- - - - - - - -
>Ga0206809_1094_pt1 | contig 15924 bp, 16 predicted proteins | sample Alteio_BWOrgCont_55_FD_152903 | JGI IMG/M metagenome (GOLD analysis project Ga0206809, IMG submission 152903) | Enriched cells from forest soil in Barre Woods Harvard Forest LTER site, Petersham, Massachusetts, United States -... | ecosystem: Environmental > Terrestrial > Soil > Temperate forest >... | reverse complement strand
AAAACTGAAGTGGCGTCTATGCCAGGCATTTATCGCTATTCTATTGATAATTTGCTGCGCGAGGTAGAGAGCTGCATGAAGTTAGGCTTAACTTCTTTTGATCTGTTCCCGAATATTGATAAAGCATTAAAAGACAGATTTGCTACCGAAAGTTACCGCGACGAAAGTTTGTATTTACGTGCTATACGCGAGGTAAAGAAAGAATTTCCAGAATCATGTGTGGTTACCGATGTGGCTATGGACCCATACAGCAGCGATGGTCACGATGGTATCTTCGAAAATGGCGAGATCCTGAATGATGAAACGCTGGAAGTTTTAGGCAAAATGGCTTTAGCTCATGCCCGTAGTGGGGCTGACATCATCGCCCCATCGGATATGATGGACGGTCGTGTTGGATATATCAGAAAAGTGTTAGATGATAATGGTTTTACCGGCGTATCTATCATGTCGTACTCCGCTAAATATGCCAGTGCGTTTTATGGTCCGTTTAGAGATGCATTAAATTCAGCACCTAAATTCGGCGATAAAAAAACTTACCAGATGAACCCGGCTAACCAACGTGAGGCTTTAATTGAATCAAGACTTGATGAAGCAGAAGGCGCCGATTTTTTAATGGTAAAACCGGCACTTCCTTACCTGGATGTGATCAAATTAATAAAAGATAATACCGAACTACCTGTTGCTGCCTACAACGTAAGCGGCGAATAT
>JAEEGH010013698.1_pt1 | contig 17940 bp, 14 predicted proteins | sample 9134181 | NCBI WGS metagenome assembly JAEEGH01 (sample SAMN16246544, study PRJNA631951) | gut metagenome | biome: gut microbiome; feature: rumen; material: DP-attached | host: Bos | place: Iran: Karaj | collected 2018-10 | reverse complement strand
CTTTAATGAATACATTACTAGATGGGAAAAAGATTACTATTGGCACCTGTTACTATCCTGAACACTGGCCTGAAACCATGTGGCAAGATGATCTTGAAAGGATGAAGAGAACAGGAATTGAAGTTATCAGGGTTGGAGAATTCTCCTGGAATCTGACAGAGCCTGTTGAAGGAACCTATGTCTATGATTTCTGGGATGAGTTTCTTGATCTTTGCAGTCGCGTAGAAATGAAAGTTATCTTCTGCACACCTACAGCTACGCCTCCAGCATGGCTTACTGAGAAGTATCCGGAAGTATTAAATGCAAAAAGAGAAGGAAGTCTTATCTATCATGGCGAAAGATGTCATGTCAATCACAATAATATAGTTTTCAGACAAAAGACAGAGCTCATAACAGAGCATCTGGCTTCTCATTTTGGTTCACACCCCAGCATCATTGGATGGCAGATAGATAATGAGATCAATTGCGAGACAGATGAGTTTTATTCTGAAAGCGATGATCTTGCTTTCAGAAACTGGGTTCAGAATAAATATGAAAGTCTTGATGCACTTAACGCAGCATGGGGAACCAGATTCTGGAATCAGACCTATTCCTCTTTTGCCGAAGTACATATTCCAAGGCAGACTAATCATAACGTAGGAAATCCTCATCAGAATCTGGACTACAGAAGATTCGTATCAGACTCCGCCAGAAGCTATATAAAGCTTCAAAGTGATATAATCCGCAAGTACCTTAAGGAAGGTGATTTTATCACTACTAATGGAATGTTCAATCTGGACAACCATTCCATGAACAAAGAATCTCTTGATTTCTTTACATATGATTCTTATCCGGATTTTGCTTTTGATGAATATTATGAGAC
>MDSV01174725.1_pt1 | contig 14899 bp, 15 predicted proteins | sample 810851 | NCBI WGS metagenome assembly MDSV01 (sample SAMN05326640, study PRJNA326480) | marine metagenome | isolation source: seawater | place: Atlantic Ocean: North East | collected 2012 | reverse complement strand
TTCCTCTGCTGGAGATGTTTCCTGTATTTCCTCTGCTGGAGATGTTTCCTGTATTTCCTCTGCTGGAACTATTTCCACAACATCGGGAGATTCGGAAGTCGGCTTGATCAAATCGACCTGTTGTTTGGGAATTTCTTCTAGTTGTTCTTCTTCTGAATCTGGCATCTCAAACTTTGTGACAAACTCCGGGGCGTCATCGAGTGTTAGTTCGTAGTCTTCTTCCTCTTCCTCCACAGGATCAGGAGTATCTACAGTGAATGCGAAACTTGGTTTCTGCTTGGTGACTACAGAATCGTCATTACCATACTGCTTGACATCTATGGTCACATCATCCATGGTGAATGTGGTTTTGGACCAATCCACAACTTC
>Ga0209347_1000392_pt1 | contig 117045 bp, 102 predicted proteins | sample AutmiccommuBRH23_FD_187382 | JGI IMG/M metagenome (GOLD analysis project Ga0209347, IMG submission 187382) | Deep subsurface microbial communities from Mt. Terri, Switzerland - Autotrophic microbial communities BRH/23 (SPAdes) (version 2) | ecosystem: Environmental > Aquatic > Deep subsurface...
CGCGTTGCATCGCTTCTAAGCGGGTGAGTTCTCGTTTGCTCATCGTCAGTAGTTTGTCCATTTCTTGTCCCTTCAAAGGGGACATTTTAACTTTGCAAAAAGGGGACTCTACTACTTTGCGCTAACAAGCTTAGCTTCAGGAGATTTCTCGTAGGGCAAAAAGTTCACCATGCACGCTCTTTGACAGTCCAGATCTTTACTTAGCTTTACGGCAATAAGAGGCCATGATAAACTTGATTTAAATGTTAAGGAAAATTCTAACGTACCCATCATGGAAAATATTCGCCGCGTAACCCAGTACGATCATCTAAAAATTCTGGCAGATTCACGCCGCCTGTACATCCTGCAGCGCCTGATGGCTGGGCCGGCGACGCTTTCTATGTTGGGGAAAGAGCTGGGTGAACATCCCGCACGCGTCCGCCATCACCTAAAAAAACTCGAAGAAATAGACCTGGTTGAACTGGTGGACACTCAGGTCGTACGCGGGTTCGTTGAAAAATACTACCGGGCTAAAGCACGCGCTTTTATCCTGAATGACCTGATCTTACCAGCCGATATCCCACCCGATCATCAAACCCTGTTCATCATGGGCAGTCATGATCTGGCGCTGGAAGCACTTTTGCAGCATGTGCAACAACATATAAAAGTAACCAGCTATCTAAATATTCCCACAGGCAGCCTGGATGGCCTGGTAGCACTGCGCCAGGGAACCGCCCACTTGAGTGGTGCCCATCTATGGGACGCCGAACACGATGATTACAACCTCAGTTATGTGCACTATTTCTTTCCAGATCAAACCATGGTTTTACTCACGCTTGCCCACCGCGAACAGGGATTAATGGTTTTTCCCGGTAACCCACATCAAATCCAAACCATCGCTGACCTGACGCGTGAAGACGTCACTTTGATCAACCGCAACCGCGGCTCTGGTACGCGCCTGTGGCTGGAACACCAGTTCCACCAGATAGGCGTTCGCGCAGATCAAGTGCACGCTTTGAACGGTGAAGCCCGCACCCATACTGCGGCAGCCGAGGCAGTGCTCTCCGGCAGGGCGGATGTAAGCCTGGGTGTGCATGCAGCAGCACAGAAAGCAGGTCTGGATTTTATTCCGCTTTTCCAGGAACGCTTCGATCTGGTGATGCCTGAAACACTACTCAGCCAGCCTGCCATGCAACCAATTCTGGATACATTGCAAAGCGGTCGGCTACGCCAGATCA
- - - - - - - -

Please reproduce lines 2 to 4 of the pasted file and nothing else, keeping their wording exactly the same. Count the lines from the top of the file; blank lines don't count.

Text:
AAAACTGAAGTGGCGTCTATGCCAGGCATTTATCGCTATTCTATTGATAATTTGCTGCGCGAGGTAGAGAGCTGCATGAAGTTAGGCTTAACTTCTTTTGATCTGTTCCCGAATATTGATAAAGCATTAAAAGACAGATTTGCTACCGAAAGTTACCGCGACGAAAGTTTGTATTTACGTGCTATACGCGAGGTAAAGAAAGAATTTCCAGAATCATGTGTGGTTACCGATGTGGCTATGGACCCATACAGCAGCGATGGTCACGATGGTATCTTCGAAAATGGCGAGATCCTGAATGATGAAACGCTGGAAGTTTTAGGCAAAATGGCTTTAGCTCATGCCCGTAGTGGGGCTGACATCATCGCCCCATCGGATATGATGGACGGTCGTGTTGGATATATCAGAAAAGTGTTAGATGATAATGGTTTTACCGGCGTATCTATCATGTCGTACTCCGCTAAATATGCCAGTGCGTTTTATGGTCCGTTTAGAGATGCATTAAATTCAGCACCTAAATTCGGCGATAAAAAAACTTACCAGATGAACCCGGCTAACCAACGTGAGGCTTTAATTGAATCAAGACTTGATGAAGCAGAAGGCGCCGATTTTTTAATGGTAAAACCGGCACTTCCTTACCTGGATGTGATCAAATTAATAAAAGATAATACCGAACTACCTGTTGCTGCCTACAACGTAAGCGGCGAATAT
>JAEEGH010013698.1_pt1 | contig 17940 bp, 14 predicted proteins | sample 9134181 | NCBI WGS metagenome assembly JAEEGH01 (sample SAMN16246544, study PRJNA631951) | gut metagenome | biome: gut microbiome; feature: rumen; material: DP-attached | host: Bos | place: Iran: Karaj | collected 2018-10 | reverse complement strand
CTTTAATGAATACATTACTAGATGGGAAAAAGATTACTATTGGCACCTGTTACTATCCTGAACACTGGCCTGAAACCATGTGGCAAGATGATCTTGAAAGGATGAAGAGAACAGGAATTGAAGTTATCAGGGTTGGAGAATTCTCCTGGAATCTGACAGAGCCTGTTGAAGGAACCTATGTCTATGATTTCTGGGATGAGTTTCTTGATCTTTGCAGTCGCGTAGAAATGAAAGTTATCTTCTGCACACCTACAGCTACGCCTCCAGCATGGCTTACTGAGAAGTATCCGGAAGTATTAAATGCAAAAAGAGAAGGAAGTCTTATCTATCATGGCGAAAGATGTCATGTCAATCACAATAATATAGTTTTCAGACAAAAGACAGAGCTCATAACAGAGCATCTGGCTTCTCATTTTGGTTCACACCCCAGCATCATTGGATGGCAGATAGATAATGAGATCAATTGCGAGACAGATGAGTTTTATTCTGAAAGCGATGATCTTGCTTTCAGAAACTGGGTTCAGAATAAATATGAAAGTCTTGATGCACTTAACGCAGCATGGGGAACCAGATTCTGGAATCAGACCTATTCCTCTTTTGCCGAAGTACATATTCCAAGGCAGACTAATCATAACGTAGGAAATCCTCATCAGAATCTGGACTACAGAAGATTCGTATCAGACTCCGCCAGAAGCTATATAAAGCTTCAAAGTGATATAATCCGCAAGTACCTTAAGGAAGGTGATTTTATCACTACTAATGGAATGTTCAATCTGGACAACCATTCCATGAACAAAGAATCTCTTGATTTCTTTACATATGATTCTTATCCGGATTTTGCTTTTGATGAATATTATGAGAC